Kushal Nahata, who bootstrapped fareye along with two of his batch mates, talks about transforming logistics and supply chain industry using digital tools and software as a service and address the gaps in the industry with innovative customer first solutions using automation and machine learning.
Kushal Nahata, an electronic and telecommunication graduate from Kalinga Institute of Industrial Technology, Bhubaneswar in Orissa, founded FarEye along with Gautam Kumar and Gaurav Srivastava, two of his engineering batch mates. When I met him at his office in Noida, a suburban city of Delhi just across the state line in Uttar Pradesh, on a Saturday morning in October, he told me an anecdote. He said during his school and college days, he used to be worried and anxious about the arrival of his examination admit card by post. And he would have no means to find the status of its delivery. "Even today this seems to the experience for students around the country. Unless and until you get that card, you don't know what to do," he said.
That was the thought that triggered Nahata and his friends to start FarEye in 2013. They were creating a technology solution to an urgent problem in the logistics sector for the rapidly growing eCommerce industry. While the West had Amazon making waves, the East saw Alibaba making huge investment in eCommerce market places and in eCommerce logistics infrastructure. At that time, in India, a lot of companies in eCommerce began to raise funds and offer goods for sale online at huge discounts. In the early days of eCommerce, buying a product on online marketplaces was an experience full of uncertainty. There were teething problems with all Indian eCommerce companies particularly in the last mile delivery of goods purchased online. The whole process was cumbersome, inefficient and meant loss of time and money for the company.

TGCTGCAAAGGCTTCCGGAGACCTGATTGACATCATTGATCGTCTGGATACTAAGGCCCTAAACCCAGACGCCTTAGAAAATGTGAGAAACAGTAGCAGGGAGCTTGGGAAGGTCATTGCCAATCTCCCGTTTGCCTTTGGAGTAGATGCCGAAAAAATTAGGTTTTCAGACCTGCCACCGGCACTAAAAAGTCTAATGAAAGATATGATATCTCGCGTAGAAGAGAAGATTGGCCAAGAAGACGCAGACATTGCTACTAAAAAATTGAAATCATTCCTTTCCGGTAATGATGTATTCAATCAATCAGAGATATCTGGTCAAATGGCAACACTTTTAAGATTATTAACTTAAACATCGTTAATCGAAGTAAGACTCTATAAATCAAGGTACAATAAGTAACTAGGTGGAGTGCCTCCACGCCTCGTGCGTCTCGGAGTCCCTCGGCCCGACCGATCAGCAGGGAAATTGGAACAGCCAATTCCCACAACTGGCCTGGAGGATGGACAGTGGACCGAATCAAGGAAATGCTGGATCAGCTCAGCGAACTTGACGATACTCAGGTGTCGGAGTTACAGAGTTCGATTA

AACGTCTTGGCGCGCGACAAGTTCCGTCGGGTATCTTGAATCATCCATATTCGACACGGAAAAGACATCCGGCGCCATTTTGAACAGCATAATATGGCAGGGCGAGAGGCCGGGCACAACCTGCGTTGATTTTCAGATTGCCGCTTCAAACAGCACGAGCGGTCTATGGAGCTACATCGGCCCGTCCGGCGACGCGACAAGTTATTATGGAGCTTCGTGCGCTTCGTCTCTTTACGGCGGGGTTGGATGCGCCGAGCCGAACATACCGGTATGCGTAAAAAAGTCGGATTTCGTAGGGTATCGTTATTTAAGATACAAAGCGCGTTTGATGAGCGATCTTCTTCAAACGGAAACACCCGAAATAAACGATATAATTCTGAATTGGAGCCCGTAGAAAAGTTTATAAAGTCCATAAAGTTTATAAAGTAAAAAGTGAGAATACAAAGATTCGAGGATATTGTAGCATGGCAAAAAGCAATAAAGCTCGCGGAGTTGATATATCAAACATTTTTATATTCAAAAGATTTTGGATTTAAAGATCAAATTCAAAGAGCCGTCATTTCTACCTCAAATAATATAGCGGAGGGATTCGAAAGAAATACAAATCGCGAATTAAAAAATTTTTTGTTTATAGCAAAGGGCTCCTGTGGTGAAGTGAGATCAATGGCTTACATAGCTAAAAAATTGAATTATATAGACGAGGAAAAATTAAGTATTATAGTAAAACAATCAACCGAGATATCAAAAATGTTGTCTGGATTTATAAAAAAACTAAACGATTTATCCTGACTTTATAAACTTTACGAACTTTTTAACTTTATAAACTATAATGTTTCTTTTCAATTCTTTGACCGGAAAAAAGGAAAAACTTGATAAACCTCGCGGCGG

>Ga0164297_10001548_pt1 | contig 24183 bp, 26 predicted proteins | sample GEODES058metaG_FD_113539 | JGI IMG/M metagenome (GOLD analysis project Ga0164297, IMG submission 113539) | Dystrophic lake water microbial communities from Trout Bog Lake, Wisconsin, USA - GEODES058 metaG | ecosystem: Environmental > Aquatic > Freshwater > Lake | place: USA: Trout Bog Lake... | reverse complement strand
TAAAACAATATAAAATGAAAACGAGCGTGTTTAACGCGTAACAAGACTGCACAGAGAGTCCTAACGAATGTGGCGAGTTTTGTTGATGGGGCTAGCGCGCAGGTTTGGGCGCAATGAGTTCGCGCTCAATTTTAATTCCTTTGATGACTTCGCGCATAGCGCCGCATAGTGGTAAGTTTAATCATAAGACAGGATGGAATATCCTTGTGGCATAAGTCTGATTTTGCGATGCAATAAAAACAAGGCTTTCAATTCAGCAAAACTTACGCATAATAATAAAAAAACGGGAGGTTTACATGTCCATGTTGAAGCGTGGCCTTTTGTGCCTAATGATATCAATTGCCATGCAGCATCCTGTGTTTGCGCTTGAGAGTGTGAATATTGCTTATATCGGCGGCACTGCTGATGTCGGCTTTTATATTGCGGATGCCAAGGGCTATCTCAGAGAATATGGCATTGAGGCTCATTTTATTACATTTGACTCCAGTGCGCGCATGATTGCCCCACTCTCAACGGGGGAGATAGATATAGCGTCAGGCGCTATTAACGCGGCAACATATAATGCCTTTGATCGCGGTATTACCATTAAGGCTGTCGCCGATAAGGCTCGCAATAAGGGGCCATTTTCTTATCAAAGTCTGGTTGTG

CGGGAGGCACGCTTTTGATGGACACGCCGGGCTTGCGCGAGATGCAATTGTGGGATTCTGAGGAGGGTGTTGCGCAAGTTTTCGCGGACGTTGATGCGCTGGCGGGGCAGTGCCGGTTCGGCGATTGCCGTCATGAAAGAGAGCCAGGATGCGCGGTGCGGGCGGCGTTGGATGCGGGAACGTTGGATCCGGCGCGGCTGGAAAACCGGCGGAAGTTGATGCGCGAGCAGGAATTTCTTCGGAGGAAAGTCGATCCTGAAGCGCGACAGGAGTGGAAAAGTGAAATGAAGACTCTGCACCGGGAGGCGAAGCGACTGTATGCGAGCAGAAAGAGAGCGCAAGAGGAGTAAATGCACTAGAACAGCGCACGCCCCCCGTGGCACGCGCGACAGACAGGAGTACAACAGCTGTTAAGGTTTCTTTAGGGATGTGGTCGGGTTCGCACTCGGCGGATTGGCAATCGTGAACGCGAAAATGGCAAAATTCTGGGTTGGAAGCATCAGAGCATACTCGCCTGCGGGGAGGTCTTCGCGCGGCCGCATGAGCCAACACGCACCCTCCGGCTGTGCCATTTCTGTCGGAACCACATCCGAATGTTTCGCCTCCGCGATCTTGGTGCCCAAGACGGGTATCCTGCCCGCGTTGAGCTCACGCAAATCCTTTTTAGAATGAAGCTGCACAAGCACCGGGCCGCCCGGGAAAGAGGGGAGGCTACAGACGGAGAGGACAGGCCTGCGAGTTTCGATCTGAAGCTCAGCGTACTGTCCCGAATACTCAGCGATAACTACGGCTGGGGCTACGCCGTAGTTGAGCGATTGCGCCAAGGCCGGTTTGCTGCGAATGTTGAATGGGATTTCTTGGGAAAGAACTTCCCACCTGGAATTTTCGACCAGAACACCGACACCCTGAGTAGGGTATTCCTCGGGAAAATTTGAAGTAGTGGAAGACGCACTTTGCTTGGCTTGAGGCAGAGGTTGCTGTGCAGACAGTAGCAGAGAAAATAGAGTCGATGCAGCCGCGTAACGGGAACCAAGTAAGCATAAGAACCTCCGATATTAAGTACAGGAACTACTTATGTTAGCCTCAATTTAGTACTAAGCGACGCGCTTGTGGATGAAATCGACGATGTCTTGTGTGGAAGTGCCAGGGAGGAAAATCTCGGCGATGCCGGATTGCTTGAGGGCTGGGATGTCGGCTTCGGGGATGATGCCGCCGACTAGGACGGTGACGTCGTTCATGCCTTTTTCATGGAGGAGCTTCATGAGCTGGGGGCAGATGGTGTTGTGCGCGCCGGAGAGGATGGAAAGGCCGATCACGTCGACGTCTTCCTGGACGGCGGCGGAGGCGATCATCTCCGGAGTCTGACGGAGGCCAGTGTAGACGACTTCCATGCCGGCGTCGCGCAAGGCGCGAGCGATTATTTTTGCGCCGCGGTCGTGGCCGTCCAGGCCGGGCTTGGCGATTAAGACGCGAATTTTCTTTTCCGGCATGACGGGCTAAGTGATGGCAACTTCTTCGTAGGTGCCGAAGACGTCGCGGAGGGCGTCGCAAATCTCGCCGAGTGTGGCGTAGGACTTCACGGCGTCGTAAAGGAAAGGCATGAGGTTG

"Our understanding was till the time you complete your purchase or order online, your experience is beautiful; but once you move beyond that, things begin to fail and disappoint. There is lack of visibility of your product when it is in transit. Just like the admit card, you don't know when the ordered packet will reach you. And that is where we found an opportunity," said Nahata. "Someone had to solve this problem and provide the visibility," he added
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November - December 2018